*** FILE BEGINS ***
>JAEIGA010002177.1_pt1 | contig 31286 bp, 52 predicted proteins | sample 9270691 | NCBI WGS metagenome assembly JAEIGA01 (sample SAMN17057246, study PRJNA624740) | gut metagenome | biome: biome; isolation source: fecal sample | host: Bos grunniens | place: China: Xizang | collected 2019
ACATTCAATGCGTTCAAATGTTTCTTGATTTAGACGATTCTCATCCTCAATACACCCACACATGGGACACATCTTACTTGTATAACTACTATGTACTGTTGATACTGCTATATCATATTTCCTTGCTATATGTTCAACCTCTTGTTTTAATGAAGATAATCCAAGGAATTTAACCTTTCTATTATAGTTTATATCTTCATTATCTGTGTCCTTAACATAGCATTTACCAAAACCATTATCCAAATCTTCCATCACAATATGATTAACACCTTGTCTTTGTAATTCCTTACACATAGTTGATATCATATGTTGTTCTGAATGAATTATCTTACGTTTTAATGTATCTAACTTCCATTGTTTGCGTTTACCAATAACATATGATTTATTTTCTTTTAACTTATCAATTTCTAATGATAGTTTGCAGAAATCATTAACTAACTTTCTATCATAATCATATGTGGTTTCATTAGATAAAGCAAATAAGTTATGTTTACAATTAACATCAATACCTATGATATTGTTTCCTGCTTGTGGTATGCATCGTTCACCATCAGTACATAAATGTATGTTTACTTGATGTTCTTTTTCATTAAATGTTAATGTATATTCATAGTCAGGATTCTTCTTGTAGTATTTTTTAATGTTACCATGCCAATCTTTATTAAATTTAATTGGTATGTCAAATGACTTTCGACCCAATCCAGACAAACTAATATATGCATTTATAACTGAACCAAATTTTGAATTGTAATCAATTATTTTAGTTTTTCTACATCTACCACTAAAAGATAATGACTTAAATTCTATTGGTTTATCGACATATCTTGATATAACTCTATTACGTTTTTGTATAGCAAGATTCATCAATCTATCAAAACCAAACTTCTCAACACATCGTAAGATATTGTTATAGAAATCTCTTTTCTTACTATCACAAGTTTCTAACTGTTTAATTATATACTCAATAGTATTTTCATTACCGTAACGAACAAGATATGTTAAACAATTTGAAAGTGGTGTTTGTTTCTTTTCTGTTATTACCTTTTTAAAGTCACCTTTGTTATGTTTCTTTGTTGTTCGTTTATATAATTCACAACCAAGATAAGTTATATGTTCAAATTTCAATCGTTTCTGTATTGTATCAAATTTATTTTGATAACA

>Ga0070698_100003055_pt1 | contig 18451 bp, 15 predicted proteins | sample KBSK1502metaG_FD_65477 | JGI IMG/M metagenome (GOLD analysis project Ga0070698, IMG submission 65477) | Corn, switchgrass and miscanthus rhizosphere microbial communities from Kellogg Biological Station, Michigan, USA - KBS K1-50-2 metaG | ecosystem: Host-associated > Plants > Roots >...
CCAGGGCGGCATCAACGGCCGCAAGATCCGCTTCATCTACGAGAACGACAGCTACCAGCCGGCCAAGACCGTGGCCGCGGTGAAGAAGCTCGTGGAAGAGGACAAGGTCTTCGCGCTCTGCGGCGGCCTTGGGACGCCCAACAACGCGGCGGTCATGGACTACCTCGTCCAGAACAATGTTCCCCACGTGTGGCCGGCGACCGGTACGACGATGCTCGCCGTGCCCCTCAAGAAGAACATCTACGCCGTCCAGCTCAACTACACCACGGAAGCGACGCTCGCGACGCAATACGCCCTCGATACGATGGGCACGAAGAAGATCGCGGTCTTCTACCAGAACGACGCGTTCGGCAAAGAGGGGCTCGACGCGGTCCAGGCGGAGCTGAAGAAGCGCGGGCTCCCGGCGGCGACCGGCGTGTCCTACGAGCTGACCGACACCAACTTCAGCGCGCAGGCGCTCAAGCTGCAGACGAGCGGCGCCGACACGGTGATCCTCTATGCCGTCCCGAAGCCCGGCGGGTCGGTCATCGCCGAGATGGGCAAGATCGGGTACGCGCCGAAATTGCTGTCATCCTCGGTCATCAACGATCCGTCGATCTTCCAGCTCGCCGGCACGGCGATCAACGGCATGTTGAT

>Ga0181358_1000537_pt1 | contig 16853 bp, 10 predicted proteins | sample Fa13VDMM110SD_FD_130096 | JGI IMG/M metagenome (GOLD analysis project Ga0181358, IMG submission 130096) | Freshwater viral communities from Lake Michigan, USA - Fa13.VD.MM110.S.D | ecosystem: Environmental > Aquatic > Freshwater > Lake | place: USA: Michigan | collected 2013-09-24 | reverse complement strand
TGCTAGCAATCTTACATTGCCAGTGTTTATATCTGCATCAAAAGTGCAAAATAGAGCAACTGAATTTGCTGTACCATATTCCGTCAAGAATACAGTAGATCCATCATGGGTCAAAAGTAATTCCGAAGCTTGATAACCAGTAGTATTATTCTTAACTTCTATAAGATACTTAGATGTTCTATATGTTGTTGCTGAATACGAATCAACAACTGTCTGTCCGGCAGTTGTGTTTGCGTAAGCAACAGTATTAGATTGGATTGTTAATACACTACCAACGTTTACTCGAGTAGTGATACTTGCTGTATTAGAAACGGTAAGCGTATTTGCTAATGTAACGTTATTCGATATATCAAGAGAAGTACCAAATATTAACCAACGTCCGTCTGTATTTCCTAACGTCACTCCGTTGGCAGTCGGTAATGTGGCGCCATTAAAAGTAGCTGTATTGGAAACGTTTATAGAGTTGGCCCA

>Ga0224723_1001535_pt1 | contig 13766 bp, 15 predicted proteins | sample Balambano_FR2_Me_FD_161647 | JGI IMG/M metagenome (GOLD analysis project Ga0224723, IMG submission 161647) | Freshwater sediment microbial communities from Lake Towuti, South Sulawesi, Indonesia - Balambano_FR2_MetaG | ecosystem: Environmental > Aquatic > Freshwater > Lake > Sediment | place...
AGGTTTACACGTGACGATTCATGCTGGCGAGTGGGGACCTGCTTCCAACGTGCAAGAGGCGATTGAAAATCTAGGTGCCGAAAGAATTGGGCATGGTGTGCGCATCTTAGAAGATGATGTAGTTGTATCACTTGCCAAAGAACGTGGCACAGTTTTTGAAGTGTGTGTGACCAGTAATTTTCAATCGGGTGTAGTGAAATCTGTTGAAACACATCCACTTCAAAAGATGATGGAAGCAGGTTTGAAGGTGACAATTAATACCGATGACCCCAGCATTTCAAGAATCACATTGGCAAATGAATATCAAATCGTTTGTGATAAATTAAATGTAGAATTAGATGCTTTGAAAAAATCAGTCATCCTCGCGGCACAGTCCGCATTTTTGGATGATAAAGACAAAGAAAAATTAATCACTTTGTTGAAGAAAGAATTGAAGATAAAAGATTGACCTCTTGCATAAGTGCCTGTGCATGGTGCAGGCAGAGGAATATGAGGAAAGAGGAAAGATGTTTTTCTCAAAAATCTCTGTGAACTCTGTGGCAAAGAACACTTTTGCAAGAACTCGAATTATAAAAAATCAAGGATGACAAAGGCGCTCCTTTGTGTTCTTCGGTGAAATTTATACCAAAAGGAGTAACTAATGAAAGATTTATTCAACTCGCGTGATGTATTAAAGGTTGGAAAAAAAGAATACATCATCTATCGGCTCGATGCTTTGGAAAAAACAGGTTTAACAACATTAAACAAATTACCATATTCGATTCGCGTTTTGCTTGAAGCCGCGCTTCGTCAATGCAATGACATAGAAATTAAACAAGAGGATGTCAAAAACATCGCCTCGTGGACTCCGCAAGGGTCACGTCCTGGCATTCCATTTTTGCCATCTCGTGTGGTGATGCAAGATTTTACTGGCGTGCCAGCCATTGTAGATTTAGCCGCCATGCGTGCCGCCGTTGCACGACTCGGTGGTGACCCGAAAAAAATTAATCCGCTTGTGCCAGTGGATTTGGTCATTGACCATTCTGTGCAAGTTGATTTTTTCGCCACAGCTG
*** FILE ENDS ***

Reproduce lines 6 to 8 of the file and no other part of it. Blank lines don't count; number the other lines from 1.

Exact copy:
TGCTAGCAATCTTACATTGCCAGTGTTTATATCTGCATCAAAAGTGCAAAATAGAGCAACTGAATTTGCTGTACCATATTCCGTCAAGAATACAGTAGATCCATCATGGGTCAAAAGTAATTCCGAAGCTTGATAACCAGTAGTATTATTCTTAACTTCTATAAGATACTTAGATGTTCTATATGTTGTTGCTGAATACGAATCAACAACTGTCTGTCCGGCAGTTGTGTTTGCGTAAGCAACAGTATTAGATTGGATTGTTAATACACTACCAACGTTTACTCGAGTAGTGATACTTGCTGTATTAGAAACGGTAAGCGTATTTGCTAATGTAACGTTATTCGATATATCAAGAGAAGTACCAAATATTAACCAACGTCCGTCTGTATTTCCTAACGTCACTCCGTTGGCAGTCGGTAATGTGGCGCCATTAAAAGTAGCTGTATTGGAAACGTTTATAGAGTTGGCCCA

>Ga0224723_1001535_pt1 | contig 13766 bp, 15 predicted proteins | sample Balambano_FR2_Me_FD_161647 | JGI IMG/M metagenome (GOLD analysis project Ga0224723, IMG submission 161647) | Freshwater sediment microbial communities from Lake Towuti, South Sulawesi, Indonesia - Balambano_FR2_MetaG | ecosystem: Environmental > Aquatic > Freshwater > Lake > Sediment | place...
AGGTTTACACGTGACGATTCATGCTGGCGAGTGGGGACCTGCTTCCAACGTGCAAGAGGCGATTGAAAATCTAGGTGCCGAAAGAATTGGGCATGGTGTGCGCATCTTAGAAGATGATGTAGTTGTATCACTTGCCAAAGAACGTGGCACAGTTTTTGAAGTGTGTGTGACCAGTAATTTTCAATCGGGTGTAGTGAAATCTGTTGAAACACATCCACTTCAAAAGATGATGGAAGCAGGTTTGAAGGTGACAATTAATACCGATGACCCCAGCATTTCAAGAATCACATTGGCAAATGAATATCAAATCGTTTGTGATAAATTAAATGTAGAATTAGATGCTTTGAAAAAATCAGTCATCCTCGCGGCACAGTCCGCATTTTTGGATGATAAAGACAAAGAAAAATTAATCACTTTGTTGAAGAAAGAATTGAAGATAAAAGATTGACCTCTTGCATAAGTGCCTGTGCATGGTGCAGGCAGAGGAATATGAGGAAAGAGGAAAGATGTTTTTCTCAAAAATCTCTGTGAACTCTGTGGCAAAGAACACTTTTGCAAGAACTCGAATTATAAAAAATCAAGGATGACAAAGGCGCTCCTTTGTGTTCTTCGGTGAAATTTATACCAAAAGGAGTAACTAATGAAAGATTTATTCAACTCGCGTGATGTATTAAAGGTTGGAAAAAAAGAATACATCATCTATCGGCTCGATGCTTTGGAAAAAACAGGTTTAACAACATTAAACAAATTACCATATTCGATTCGCGTTTTGCTTGAAGCCGCGCTTCGTCAATGCAATGACATAGAAATTAAACAAGAGGATGTCAAAAACATCGCCTCGTGGACTCCGCAAGGGTCACGTCCTGGCATTCCATTTTTGCCATCTCGTGTGGTGATGCAAGATTTTACTGGCGTGCCAGCCATTGTAGATTTAGCCGCCATGCGTGCCGCCGTTGCACGACTCGGTGGTGACCCGAAAAAAATTAATCCGCTTGTGCCAGTGGATTTGGTCATTGACCATTCTGTGCAAGTTGATTTTTTCGCCACAGCTG